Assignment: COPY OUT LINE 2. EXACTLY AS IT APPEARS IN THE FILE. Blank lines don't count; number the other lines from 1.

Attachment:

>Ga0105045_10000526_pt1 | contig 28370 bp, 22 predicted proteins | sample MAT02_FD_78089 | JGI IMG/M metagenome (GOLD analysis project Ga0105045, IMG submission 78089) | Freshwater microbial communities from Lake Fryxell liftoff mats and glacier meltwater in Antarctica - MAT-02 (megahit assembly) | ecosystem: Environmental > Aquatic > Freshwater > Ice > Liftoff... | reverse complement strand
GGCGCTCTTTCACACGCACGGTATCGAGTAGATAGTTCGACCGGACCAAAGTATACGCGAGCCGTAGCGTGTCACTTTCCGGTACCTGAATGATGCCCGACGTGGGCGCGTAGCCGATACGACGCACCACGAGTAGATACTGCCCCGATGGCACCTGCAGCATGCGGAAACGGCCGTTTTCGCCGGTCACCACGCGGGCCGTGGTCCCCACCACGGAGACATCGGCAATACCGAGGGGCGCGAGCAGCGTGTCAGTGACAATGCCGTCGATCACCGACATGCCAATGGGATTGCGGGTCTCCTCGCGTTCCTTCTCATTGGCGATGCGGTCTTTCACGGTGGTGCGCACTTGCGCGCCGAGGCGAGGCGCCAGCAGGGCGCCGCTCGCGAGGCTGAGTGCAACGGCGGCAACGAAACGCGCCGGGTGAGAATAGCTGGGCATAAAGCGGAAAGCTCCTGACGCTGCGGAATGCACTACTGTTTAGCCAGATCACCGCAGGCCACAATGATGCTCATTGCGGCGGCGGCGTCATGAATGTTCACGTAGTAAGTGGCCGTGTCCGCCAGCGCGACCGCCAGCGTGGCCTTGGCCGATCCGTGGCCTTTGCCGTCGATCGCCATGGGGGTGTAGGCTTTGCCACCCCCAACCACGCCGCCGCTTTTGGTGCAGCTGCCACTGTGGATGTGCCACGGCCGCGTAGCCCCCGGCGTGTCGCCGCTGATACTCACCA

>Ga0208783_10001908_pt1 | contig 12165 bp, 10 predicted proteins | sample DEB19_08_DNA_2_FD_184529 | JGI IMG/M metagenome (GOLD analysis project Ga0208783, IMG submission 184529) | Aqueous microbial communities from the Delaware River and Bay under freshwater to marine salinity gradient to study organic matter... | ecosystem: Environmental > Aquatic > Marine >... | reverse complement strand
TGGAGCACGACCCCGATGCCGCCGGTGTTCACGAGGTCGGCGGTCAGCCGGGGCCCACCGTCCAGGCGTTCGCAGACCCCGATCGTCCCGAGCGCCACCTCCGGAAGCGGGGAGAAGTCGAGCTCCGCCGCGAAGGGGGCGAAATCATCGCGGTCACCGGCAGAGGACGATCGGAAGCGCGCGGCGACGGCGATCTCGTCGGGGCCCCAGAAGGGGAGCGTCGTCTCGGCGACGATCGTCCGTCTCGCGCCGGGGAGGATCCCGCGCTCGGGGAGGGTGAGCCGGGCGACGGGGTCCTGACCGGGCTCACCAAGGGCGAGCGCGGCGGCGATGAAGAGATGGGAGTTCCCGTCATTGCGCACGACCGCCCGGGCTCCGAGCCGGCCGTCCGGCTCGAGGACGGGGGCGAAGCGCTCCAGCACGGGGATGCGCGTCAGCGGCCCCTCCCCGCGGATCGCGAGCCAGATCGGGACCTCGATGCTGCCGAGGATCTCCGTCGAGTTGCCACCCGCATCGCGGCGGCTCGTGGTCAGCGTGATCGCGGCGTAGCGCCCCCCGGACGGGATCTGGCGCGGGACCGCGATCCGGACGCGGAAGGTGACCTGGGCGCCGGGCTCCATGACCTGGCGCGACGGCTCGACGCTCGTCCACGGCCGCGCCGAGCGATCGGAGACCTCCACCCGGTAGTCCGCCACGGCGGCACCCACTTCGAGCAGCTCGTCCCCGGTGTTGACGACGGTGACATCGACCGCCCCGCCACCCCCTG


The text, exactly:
GGCGCTCTTTCACACGCACGGTATCGAGTAGATAGTTCGACCGGACCAAAGTATACGCGAGCCGTAGCGTGTCACTTTCCGGTACCTGAATGATGCCCGACGTGGGCGCGTAGCCGATACGACGCACCACGAGTAGATACTGCCCCGATGGCACCTGCAGCATGCGGAAACGGCCGTTTTCGCCGGTCACCACGCGGGCCGTGGTCCCCACCACGGAGACATCGGCAATACCGAGGGGCGCGAGCAGCGTGTCAGTGACAATGCCGTCGATCACCGACATGCCAATGGGATTGCGGGTCTCCTCGCGTTCCTTCTCATTGGCGATGCGGTCTTTCACGGTGGTGCGCACTTGCGCGCCGAGGCGAGGCGCCAGCAGGGCGCCGCTCGCGAGGCTGAGTGCAACGGCGGCAACGAAACGCGCCGGGTGAGAATAGCTGGGCATAAAGCGGAAAGCTCCTGACGCTGCGGAATGCACTACTGTTTAGCCAGATCACCGCAGGCCACAATGATGCTCATTGCGGCGGCGGCGTCATGAATGTTCACGTAGTAAGTGGCCGTGTCCGCCAGCGCGACCGCCAGCGTGGCCTTGGCCGATCCGTGGCCTTTGCCGTCGATCGCCATGGGGGTGTAGGCTTTGCCACCCCCAACCACGCCGCCGCTTTTGGTGCAGCTGCCACTGTGGATGTGCCACGGCCGCGTAGCCCCCGGCGTGTCGCCGCTGATACTCACCA